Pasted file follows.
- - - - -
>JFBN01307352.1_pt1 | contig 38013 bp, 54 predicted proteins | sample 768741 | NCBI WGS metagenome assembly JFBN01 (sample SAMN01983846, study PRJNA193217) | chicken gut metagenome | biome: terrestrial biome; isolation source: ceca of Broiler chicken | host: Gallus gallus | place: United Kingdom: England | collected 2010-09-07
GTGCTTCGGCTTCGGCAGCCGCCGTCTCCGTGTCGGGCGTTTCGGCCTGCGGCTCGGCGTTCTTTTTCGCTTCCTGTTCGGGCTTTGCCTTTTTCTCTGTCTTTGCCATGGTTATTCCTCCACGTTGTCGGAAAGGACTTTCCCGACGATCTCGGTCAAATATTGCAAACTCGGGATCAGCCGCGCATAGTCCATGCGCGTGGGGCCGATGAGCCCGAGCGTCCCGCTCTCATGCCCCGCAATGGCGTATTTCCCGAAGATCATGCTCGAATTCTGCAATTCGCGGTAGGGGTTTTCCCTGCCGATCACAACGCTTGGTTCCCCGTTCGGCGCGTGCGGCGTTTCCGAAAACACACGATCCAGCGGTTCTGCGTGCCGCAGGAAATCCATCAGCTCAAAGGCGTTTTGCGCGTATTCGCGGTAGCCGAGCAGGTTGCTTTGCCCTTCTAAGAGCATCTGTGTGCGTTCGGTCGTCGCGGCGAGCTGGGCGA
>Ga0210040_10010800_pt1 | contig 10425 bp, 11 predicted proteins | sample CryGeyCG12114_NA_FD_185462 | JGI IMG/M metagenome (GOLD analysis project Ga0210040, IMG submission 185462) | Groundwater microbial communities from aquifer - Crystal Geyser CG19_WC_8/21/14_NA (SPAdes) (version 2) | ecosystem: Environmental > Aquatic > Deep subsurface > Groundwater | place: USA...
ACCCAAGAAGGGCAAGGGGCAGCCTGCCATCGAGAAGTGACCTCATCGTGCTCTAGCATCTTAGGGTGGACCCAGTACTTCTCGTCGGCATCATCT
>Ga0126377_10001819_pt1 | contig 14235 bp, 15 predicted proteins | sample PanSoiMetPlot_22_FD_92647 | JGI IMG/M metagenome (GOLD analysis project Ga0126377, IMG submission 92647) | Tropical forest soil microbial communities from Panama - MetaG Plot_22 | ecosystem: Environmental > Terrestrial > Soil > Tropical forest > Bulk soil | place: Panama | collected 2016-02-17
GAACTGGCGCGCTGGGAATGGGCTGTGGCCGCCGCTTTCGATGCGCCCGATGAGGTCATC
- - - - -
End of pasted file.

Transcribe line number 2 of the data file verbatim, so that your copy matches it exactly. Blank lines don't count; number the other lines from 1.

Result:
GTGCTTCGGCTTCGGCAGCCGCCGTCTCCGTGTCGGGCGTTTCGGCCTGCGGCTCGGCGTTCTTTTTCGCTTCCTGTTCGGGCTTTGCCTTTTTCTCTGTCTTTGCCATGGTTATTCCTCCACGTTGTCGGAAAGGACTTTCCCGACGATCTCGGTCAAATATTGCAAACTCGGGATCAGCCGCGCATAGTCCATGCGCGTGGGGCCGATGAGCCCGAGCGTCCCGCTCTCATGCCCCGCAATGGCGTATTTCCCGAAGATCATGCTCGAATTCTGCAATTCGCGGTAGGGGTTTTCCCTGCCGATCACAACGCTTGGTTCCCCGTTCGGCGCGTGCGGCGTTTCCGAAAACACACGATCCAGCGGTTCTGCGTGCCGCAGGAAATCCATCAGCTCAAAGGCGTTTTGCGCGTATTCGCGGTAGCCGAGCAGGTTGCTTTGCCCTTCTAAGAGCATCTGTGTGCGTTCGGTCGTCGCGGCGAGCTGGGCGA